Why is biodiversity important?

History of the Convention on Biological Diversity

Published 2022/08/26

The fate of humanity is inextricably linked to that of the rest of nature. In 2019, the Intergovernmental Science-Policy Panel on Biodiversity and Ecosystem Services (IPBES) made this clear when it warned that nature loss is accelerating at an unprecedented rate, with grave impacts for human well-being, and that a million species face extinction.

The CBD was agreed at the Earth Summit in Brazil in 1992. It has three objectives: the conservation of biodiversity, the sustainable use of its components, and the fair sharing of benefits arising from the use of genetic resources. Some 195 countries and the European Union are now parties to the CBD. The United States is the only member state of the United Nations that has not ratified the agreement.

The CBD’s Cartagena Protocol has 173 parties and its Nagoya Protocol has 137. COP15 includes meetings of parties to three international agreements: the CBD and its two subsidiary protocols, namely the Cartagena Protocol on biosafety and the Nagoya Protocol on access and benefit-sharing.

Chairing the CBD provides China with an opportunity to showcase its efforts to protect biodiversity both at home, through its vision of “ecological civilisation” and use of “ecological redlining”, and abroad, through greening its Belt and Road Initiative. China will need to work hard and creatively to bring other nations together and achieve consensus on an ambitious agreement.

China Dialogue has provided an updated guide to the next phase of the intergovernmental negotiations due to take place in December 2022 in Montreal, Canada. These may have a crucial role to play in halting biodiversity loss and restoring nature.

Also below, we provide a brief summary of the main contents of the Kunming Declaration.

SourceChina Dialogue, August 11, 2022. https://chinadialogue.net/…/11873-explainer-cop15-the…/


Under the theme of “Ecological Civilization: Building a Shared Future for All Life on Earth”, the Kunming Declaration addresses key elements needed for a successful post-2020 framework: the mainstreaming of biodiversity across all decision-making; phasing out and redirection of harmful subsidies; enhancing the rule of law; and increasing financial, technological, and capacity-building support to developing countries, among others.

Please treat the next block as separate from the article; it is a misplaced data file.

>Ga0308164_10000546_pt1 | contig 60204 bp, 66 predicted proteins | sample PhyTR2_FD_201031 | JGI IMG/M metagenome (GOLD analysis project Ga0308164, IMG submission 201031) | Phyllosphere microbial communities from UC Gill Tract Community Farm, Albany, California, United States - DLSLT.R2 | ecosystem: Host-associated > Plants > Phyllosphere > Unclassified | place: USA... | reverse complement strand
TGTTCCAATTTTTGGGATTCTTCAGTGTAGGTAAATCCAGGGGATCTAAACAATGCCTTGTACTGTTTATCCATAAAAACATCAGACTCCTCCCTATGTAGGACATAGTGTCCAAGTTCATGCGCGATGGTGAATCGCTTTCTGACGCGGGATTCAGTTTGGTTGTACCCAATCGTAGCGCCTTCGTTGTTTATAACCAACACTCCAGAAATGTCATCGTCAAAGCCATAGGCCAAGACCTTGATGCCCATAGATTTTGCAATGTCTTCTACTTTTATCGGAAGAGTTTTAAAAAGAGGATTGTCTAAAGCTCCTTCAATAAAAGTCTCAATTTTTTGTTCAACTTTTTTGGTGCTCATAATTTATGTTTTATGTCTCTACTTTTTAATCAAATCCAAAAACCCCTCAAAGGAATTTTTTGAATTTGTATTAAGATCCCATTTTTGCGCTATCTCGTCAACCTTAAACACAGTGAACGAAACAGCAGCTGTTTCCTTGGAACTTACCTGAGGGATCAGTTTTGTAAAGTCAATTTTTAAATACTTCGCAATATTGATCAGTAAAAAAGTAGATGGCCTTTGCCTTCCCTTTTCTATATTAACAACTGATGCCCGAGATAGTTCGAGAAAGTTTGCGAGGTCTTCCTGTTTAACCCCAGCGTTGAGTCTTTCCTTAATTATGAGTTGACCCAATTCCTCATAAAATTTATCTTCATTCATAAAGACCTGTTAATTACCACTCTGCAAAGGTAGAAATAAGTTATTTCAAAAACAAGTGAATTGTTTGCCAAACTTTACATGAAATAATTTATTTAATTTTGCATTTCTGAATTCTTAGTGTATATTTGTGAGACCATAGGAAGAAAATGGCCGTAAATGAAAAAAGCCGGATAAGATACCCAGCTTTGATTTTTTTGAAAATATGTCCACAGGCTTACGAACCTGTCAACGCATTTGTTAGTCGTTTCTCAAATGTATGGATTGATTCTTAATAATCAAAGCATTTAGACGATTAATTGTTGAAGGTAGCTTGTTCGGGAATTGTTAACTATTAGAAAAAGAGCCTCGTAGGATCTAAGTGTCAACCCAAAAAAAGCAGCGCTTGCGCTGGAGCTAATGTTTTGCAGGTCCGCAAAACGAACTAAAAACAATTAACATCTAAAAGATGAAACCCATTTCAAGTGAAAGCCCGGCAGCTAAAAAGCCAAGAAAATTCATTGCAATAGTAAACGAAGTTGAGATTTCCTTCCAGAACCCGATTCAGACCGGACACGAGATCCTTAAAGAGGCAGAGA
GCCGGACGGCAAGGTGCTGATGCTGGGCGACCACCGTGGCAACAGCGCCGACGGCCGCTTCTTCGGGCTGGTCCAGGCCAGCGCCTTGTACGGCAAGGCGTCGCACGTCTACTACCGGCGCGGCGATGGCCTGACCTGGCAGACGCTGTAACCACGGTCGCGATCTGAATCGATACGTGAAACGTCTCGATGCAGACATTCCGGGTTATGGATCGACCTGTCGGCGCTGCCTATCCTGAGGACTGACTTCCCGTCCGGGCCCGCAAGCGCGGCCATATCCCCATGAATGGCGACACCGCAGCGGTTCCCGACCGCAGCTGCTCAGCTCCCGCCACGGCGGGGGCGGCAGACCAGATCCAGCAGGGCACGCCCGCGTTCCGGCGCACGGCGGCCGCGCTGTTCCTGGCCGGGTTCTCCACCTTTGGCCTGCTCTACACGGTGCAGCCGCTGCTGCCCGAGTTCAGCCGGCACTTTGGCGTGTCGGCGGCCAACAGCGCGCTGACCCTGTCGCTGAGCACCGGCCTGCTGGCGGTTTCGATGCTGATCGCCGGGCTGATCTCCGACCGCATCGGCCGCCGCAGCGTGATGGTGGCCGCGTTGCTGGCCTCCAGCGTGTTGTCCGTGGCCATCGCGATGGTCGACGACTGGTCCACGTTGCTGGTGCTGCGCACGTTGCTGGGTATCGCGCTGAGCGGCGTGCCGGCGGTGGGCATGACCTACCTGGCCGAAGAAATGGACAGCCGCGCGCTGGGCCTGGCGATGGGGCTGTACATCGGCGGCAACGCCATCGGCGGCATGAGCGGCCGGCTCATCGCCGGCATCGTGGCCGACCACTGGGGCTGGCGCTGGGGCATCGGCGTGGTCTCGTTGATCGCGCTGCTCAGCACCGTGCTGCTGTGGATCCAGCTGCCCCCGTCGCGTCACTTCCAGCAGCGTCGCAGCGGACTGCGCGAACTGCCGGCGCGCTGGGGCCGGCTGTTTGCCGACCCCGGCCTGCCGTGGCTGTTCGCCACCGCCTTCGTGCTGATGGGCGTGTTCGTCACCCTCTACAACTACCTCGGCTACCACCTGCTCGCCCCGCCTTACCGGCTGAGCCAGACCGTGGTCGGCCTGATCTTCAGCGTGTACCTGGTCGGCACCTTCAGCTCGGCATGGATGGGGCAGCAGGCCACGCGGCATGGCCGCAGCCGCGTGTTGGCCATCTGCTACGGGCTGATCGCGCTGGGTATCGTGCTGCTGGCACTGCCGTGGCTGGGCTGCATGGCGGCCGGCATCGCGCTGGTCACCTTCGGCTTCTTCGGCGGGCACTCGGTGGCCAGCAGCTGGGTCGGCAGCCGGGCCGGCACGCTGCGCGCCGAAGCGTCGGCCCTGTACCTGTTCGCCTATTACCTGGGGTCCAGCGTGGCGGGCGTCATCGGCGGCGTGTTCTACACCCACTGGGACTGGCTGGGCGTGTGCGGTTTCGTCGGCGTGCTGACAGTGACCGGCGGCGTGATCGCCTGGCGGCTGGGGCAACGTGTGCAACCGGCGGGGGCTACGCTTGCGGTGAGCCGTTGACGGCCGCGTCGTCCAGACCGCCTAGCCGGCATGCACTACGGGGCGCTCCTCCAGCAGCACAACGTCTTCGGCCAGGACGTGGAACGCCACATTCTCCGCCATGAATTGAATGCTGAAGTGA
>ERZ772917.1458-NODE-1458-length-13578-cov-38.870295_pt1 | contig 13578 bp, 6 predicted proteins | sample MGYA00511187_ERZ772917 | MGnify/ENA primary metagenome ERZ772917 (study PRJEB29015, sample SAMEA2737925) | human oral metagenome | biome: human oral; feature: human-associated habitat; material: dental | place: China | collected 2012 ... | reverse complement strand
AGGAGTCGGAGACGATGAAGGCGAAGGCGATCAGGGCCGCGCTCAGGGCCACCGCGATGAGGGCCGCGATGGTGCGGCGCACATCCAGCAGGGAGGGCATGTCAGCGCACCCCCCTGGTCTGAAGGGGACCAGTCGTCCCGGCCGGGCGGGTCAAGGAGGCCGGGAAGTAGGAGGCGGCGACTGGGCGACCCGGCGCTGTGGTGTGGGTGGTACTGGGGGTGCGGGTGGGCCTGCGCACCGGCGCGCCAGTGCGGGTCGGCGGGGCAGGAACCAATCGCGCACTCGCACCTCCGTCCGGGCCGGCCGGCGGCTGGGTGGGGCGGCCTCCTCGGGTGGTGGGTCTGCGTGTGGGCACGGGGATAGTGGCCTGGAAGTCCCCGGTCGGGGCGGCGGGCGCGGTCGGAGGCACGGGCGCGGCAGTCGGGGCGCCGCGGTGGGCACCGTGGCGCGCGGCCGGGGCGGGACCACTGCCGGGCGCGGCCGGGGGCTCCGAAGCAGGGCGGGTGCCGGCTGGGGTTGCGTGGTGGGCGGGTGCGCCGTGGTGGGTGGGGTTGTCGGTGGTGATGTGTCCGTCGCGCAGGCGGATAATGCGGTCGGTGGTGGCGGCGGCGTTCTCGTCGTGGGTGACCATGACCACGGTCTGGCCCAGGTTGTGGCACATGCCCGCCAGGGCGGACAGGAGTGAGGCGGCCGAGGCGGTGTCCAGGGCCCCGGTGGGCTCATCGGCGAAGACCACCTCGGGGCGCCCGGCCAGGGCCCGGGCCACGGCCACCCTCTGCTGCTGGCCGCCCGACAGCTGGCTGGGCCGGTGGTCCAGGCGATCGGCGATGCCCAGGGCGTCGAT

The post-2020 global biodiversity framework is due to be finalized and adopted at the second part of the COP15 in December 2022, after more formal negotiations.


The Kunming Declaration outlines general targets for the restoration and protection of biodiversity. The document lists 17 commitments for member countries, urging both international collaboration on a number of issues and increased efforts at a domestic level.

Below are some of the commitments outlined in the document.

  • Developing and implementing a global biodiversity framework to reverse the course of biodiversity degradation and be on a “path of recovery” by 2030.
  • Develop and implement an “Implementation Plan and Capacity Building Action Plan for the Cartagena Protocol on Biosafety” – an international agreement signed in 2003 that aims to protect biodiversity from the risks posed by biotechnology, such as genetically modified organisms (GMO).
  • Adopting the ecosystem approach to increase resilience and help humans adapt to the adverse effects of biodiversity loss and climate change.
  • Reduce negative effects of human activity on marine and coastal biodiversity.
  • Integrate conservation and biodiversity into government decision-making for matters, such as poverty alleviation, economic policies, regulations, and other government policies.
  • Increase effectiveness of
  • Increase coverage of area-based conservation and management to protect species and genetic diversity.
  • Enhance both international and national environmental laws and strengthen enforcement of laws.
  • Strengthen measures for developing and regulating biotechnology to ensure equitable distribution of its benefits while minimizing their environmental impact.
  • Reform, eliminate, or phase out financial incentives that are harmful to biodiversity.
  • Provide financial tools to developing countries to help them fulfill the commitments of the Convention.
  • Enable participation of indigenous and local communities, as well as all relevant stakeholders, in the development and implementation of a biodiversity framework.
  • Develop educational tools to improve communication and public awareness.

Source: Extract from China Briefing, October 14, 2021. https://www.china-briefing.com/…/what-is-the-kunming…/

See also: ‘Biodiversity commitment builds hope for ‘living in harmony with nature’, 13 October 2021. https://news.un.org/en/story/2021/10/1102942